Russia’s Honor Comes at America’s Expense

Friday, November 1, 2013

Like the Muslim Middle East, Russia is a constant reminder that the traditional motivators of state action like honor and revenge are alive and well, no matter how much a postmodern West regards them as primitive avatars of the benighted underdeveloped.

Before the 1917 Revolution, the Russian psyche was plagued by a cultural inferiority only exacerbated by Westernization of her elites. A major point of pride–Russia’s self-proclaimed historical role as the “Third Rome” defending Christianity from Muslim imperialist aggression–meant little to Europeans bent on secularizing their own civilizations. To these bien pensants, as Polish poet Czeslaw Milosz put it, believers like the Russians were “shamans or witch doctors from savage tribes whom one humors until one can dress them in trousers and send them to school.”

The Communist Revolution, for all its horrendous costs, made Russia a global power, particularly after the Russians thwarted Nazi Germany’s mighty Wehrmacht when it invaded Mother Russia in World War II. Russians may have been spied on, thrown into gulags, tortured, executed, and subject to a material existence akin to an underdeveloped country’s, but they could now strut on the postwar world stage as a superpower, putting the first man into orbit, and dueling across the globe with its American rival while the European countries that once looked down on them trembled beneath America’s protection, even as their own intellectuals openly cheered the Soviets on and scorned their American defenders.

The collapse of the Soviet Union, after an initial euphoria of promised democracy, prosperity, and freedom, was a humiliation for many Russians, who now found themselves in a geopolitical limbo between the West and the Third World, the subject of Western supercilious commentary criticizing their economic corruption, democracy deficit, and death-spiral demographics. Only a nuclear stockpile and oil reserves kept them from sinking lower in the hierarchy of nations.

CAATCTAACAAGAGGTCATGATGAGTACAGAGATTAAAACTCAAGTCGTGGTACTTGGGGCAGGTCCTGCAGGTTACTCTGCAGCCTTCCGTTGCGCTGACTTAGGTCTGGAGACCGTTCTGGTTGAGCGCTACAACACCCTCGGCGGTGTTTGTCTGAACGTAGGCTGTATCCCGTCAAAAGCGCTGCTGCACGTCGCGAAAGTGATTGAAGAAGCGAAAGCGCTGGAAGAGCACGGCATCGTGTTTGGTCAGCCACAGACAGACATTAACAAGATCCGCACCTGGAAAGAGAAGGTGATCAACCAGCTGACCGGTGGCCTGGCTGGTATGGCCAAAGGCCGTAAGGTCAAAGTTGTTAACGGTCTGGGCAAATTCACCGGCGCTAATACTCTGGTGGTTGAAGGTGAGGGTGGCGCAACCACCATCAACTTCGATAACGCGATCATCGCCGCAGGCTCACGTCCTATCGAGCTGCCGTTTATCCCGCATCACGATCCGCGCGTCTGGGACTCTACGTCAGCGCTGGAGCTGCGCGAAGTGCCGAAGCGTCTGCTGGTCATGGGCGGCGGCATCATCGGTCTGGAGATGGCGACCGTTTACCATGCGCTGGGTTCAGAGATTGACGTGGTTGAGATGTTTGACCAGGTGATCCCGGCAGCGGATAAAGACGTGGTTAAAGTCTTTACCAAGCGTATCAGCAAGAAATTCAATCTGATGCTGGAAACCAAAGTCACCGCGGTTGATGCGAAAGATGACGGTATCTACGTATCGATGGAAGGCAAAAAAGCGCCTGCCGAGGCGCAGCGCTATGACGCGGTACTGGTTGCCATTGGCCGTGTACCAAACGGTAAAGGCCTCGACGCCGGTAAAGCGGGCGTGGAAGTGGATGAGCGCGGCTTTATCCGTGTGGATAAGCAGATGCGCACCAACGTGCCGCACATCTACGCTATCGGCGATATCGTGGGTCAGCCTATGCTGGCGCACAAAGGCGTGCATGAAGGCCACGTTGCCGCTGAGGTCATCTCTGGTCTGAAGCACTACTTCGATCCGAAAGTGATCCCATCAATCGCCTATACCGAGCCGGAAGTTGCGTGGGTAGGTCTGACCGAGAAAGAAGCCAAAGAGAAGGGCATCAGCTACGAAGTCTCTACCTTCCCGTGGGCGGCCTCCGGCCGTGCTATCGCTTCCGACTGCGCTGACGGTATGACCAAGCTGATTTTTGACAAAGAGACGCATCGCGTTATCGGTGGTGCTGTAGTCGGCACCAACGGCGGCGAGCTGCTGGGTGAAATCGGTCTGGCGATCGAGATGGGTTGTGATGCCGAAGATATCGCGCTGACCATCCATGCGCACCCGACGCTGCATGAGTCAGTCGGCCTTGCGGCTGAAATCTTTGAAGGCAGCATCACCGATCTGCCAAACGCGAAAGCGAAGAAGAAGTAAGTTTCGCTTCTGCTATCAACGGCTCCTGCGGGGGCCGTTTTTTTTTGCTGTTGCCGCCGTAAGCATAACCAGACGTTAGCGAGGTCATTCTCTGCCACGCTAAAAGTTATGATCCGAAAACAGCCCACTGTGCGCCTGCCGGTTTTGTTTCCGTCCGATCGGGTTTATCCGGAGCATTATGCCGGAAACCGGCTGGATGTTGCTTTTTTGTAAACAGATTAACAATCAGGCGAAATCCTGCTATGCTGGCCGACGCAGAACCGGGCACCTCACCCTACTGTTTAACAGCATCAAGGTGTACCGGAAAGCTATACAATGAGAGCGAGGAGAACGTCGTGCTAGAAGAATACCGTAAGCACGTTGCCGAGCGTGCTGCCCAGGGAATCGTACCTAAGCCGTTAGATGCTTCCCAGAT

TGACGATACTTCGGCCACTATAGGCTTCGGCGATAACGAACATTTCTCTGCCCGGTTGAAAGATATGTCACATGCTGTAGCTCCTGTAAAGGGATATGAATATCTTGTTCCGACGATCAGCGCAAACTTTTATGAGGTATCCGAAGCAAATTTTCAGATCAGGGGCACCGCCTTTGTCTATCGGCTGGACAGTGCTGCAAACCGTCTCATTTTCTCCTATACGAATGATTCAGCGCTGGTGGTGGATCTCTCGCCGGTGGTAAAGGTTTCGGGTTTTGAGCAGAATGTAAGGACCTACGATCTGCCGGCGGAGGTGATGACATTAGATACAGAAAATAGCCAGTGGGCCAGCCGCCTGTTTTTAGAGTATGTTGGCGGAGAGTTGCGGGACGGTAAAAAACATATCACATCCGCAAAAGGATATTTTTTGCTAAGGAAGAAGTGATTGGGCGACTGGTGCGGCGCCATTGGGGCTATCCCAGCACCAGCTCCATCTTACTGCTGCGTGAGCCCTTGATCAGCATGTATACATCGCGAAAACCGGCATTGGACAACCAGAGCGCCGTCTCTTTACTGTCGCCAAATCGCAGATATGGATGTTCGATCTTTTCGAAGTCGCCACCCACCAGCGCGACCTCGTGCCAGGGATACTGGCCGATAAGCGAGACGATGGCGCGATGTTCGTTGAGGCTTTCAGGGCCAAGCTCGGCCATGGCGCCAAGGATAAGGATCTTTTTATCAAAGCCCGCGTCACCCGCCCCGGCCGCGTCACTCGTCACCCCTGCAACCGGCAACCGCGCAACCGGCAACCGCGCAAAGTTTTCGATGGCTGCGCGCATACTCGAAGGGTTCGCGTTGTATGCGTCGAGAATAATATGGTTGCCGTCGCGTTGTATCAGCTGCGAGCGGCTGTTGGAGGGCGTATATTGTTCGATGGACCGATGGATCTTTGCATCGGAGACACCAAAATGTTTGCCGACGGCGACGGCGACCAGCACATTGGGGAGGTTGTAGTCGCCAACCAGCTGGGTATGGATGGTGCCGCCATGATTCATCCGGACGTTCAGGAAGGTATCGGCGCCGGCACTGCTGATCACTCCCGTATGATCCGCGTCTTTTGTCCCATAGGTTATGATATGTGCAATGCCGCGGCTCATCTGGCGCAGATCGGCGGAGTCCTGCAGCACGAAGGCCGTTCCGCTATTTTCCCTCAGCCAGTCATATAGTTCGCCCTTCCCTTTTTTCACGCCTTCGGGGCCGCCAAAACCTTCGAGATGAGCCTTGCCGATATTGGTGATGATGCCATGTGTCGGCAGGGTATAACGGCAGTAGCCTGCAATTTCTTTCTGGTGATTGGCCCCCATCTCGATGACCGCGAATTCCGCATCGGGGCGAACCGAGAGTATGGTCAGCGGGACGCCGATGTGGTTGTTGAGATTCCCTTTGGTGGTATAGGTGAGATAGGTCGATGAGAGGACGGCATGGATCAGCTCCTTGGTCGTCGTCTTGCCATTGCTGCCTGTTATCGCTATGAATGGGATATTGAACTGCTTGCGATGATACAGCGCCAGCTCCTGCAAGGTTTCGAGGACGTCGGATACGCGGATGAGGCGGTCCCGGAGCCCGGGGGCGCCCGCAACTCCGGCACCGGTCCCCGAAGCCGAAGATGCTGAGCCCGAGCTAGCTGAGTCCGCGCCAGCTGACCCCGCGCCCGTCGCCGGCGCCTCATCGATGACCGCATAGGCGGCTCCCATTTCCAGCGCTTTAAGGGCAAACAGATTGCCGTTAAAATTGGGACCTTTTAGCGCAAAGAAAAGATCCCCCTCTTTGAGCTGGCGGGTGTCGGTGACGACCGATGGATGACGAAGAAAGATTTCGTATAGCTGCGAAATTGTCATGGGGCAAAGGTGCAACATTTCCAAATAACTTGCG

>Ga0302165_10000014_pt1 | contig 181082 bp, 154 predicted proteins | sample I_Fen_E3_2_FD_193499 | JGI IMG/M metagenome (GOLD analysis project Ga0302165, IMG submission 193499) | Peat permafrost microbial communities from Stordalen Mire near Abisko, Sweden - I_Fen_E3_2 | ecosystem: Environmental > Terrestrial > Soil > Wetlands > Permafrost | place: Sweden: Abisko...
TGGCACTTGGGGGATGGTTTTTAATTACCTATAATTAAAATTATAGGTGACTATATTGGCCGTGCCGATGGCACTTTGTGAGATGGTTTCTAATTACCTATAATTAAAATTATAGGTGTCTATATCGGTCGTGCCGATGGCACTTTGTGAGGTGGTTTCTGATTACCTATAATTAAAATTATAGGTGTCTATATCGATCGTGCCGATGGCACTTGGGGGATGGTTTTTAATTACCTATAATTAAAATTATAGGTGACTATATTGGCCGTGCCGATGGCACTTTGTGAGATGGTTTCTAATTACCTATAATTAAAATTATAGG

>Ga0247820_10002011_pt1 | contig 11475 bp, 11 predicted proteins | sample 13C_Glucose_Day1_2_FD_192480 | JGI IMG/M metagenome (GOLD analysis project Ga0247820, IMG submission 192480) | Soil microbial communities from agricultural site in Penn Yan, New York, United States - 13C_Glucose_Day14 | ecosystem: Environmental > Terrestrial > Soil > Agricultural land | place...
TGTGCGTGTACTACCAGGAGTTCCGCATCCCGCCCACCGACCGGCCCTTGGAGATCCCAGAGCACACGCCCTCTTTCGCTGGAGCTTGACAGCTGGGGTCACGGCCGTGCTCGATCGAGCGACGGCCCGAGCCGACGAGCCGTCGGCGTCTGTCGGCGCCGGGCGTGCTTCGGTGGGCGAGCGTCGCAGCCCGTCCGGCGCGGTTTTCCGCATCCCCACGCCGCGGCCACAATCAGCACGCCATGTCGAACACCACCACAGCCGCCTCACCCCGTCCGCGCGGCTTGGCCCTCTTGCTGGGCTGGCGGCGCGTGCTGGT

This is the context for understanding the popularity of Vladimir Putin and his aggressive foreign policy. His macho public persona, disregard for diplomatic pieties, and intimidating bluster have restored Russian honor by making the arrogant Cold War victors once more take Russia seriously. He has gratified the self-regard of the Russians who, seeing a hedonistic, Godless West, warm to his sermons about the importance of Christianity and the degeneracy of a civilization that countenances abominations like open homosexuality and gay marriage. Once more Russia is the righteous nation standing up for Christ in a world of heathens.

Moreover, Russian revanchist pride is further inflated by watching their strongman push around the leader of the remaining superpower, as Putin has bullied Barack Obama. His serial humiliations of Obama have additionally expanded Russian influence in the Middle East, and restored its prestige as a global player and power broker. Back home corruption may be rampant, civil liberties trampled on, and the economy the playground of political cronies and kleptocratic oligarchs, but at least Russia has the world’s attention, behaving globally with boldness and vigor while America retreats, cringes, and appeases.

As long as Putin’s geopolitical behavior enhances Russia’s prestige, it will remain a rival to America’s interests, for much of that prestige depends on reversing the humiliation of the collapse of the Soviet Union and the rise of the American colossus. At this point, cooperation or friendship with the United States will not serve that purpose, no matter how many material advantages and opportunities are lost.